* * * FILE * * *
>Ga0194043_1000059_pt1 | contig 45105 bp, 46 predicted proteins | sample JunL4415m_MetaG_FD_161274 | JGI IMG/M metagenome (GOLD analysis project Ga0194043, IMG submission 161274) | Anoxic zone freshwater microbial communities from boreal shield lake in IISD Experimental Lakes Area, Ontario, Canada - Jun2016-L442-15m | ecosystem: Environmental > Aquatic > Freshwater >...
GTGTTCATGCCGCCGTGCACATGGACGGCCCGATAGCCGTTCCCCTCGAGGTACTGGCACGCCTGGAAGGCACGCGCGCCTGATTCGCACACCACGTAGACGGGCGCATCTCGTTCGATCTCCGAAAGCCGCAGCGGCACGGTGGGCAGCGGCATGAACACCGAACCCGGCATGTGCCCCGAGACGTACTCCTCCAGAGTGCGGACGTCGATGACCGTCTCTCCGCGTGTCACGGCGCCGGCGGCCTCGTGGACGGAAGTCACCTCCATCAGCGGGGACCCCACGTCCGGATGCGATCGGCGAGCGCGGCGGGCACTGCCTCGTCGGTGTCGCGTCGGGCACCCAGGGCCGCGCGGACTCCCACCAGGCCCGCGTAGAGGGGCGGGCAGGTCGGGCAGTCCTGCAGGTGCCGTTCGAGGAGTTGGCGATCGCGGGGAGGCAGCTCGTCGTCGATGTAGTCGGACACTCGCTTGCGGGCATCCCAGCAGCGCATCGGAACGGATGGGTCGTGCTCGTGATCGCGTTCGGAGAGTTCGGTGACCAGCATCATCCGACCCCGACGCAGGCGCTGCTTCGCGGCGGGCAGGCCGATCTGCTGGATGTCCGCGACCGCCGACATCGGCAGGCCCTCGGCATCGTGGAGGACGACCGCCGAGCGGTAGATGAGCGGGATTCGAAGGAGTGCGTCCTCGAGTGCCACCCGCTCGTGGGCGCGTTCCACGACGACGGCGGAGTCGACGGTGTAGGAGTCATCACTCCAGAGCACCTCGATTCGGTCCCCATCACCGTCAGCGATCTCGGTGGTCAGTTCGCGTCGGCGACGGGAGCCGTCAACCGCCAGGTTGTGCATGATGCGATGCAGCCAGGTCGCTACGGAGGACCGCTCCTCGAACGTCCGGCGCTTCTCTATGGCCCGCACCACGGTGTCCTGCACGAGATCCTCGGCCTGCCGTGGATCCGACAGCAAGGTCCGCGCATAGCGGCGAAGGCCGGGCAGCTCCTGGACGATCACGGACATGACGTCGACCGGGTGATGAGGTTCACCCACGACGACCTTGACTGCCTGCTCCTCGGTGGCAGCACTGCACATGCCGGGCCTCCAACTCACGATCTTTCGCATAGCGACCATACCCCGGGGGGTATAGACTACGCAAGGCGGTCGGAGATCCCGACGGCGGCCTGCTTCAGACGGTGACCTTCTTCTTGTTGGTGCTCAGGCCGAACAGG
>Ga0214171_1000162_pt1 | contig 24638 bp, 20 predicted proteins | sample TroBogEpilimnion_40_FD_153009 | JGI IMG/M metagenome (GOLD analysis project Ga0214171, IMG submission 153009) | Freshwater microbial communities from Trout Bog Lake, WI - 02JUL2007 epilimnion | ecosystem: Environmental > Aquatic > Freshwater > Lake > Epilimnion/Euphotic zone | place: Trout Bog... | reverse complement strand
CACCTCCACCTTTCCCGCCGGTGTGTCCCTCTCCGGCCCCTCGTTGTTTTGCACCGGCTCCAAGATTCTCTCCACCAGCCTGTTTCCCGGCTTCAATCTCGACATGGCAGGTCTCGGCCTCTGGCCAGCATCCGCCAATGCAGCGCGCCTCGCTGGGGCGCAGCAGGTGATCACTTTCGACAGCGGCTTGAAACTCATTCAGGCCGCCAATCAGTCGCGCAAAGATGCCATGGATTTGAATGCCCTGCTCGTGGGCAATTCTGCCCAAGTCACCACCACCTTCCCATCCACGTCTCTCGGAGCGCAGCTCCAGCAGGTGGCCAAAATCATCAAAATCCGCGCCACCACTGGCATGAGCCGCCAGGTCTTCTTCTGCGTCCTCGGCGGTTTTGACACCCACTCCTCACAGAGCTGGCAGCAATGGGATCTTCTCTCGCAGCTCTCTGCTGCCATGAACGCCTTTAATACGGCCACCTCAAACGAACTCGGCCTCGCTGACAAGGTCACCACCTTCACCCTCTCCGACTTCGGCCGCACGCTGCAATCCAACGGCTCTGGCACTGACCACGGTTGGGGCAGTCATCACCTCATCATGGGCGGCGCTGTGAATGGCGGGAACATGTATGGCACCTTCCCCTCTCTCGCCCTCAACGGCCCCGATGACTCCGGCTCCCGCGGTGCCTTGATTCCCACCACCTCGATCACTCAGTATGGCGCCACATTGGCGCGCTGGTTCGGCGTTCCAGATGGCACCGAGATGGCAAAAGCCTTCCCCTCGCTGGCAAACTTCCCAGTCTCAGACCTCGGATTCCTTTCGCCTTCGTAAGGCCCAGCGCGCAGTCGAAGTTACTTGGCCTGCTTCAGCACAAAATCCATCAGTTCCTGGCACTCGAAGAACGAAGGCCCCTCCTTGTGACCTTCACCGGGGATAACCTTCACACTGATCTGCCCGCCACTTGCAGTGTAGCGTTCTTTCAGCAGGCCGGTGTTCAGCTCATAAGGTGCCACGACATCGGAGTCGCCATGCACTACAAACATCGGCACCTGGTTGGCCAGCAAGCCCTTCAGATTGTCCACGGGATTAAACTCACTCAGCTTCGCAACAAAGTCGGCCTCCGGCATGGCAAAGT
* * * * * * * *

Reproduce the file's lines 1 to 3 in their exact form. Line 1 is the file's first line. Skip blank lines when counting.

>Ga0194043_1000059_pt1 | contig 45105 bp, 46 predicted proteins | sample JunL4415m_MetaG_FD_161274 | JGI IMG/M metagenome (GOLD analysis project Ga0194043, IMG submission 161274) | Anoxic zone freshwater microbial communities from boreal shield lake in IISD Experimental Lakes Area, Ontario, Canada - Jun2016-L442-15m | ecosystem: Environmental > Aquatic > Freshwater >...
GTGTTCATGCCGCCGTGCACATGGACGGCCCGATAGCCGTTCCCCTCGAGGTACTGGCACGCCTGGAAGGCACGCGCGCCTGATTCGCACACCACGTAGACGGGCGCATCTCGTTCGATCTCCGAAAGCCGCAGCGGCACGGTGGGCAGCGGCATGAACACCGAACCCGGCATGTGCCCCGAGACGTACTCCTCCAGAGTGCGGACGTCGATGACCGTCTCTCCGCGTGTCACGGCGCCGGCGGCCTCGTGGACGGAAGTCACCTCCATCAGCGGGGACCCCACGTCCGGATGCGATCGGCGAGCGCGGCGGGCACTGCCTCGTCGGTGTCGCGTCGGGCACCCAGGGCCGCGCGGACTCCCACCAGGCCCGCGTAGAGGGGCGGGCAGGTCGGGCAGTCCTGCAGGTGCCGTTCGAGGAGTTGGCGATCGCGGGGAGGCAGCTCGTCGTCGATGTAGTCGGACACTCGCTTGCGGGCATCCCAGCAGCGCATCGGAACGGATGGGTCGTGCTCGTGATCGCGTTCGGAGAGTTCGGTGACCAGCATCATCCGACCCCGACGCAGGCGCTGCTTCGCGGCGGGCAGGCCGATCTGCTGGATGTCCGCGACCGCCGACATCGGCAGGCCCTCGGCATCGTGGAGGACGACCGCCGAGCGGTAGATGAGCGGGATTCGAAGGAGTGCGTCCTCGAGTGCCACCCGCTCGTGGGCGCGTTCCACGACGACGGCGGAGTCGACGGTGTAGGAGTCATCACTCCAGAGCACCTCGATTCGGTCCCCATCACCGTCAGCGATCTCGGTGGTCAGTTCGCGTCGGCGACGGGAGCCGTCAACCGCCAGGTTGTGCATGATGCGATGCAGCCAGGTCGCTACGGAGGACCGCTCCTCGAACGTCCGGCGCTTCTCTATGGCCCGCACCACGGTGTCCTGCACGAGATCCTCGGCCTGCCGTGGATCCGACAGCAAGGTCCGCGCATAGCGGCGAAGGCCGGGCAGCTCCTGGACGATCACGGACATGACGTCGACCGGGTGATGAGGTTCACCCACGACGACCTTGACTGCCTGCTCCTCGGTGGCAGCACTGCACATGCCGGGCCTCCAACTCACGATCTTTCGCATAGCGACCATACCCCGGGGGGTATAGACTACGCAAGGCGGTCGGAGATCCCGACGGCGGCCTGCTTCAGACGGTGACCTTCTTCTTGTTGGTGCTCAGGCCGAACAGG
>Ga0214171_1000162_pt1 | contig 24638 bp, 20 predicted proteins | sample TroBogEpilimnion_40_FD_153009 | JGI IMG/M metagenome (GOLD analysis project Ga0214171, IMG submission 153009) | Freshwater microbial communities from Trout Bog Lake, WI - 02JUL2007 epilimnion | ecosystem: Environmental > Aquatic > Freshwater > Lake > Epilimnion/Euphotic zone | place: Trout Bog... | reverse complement strand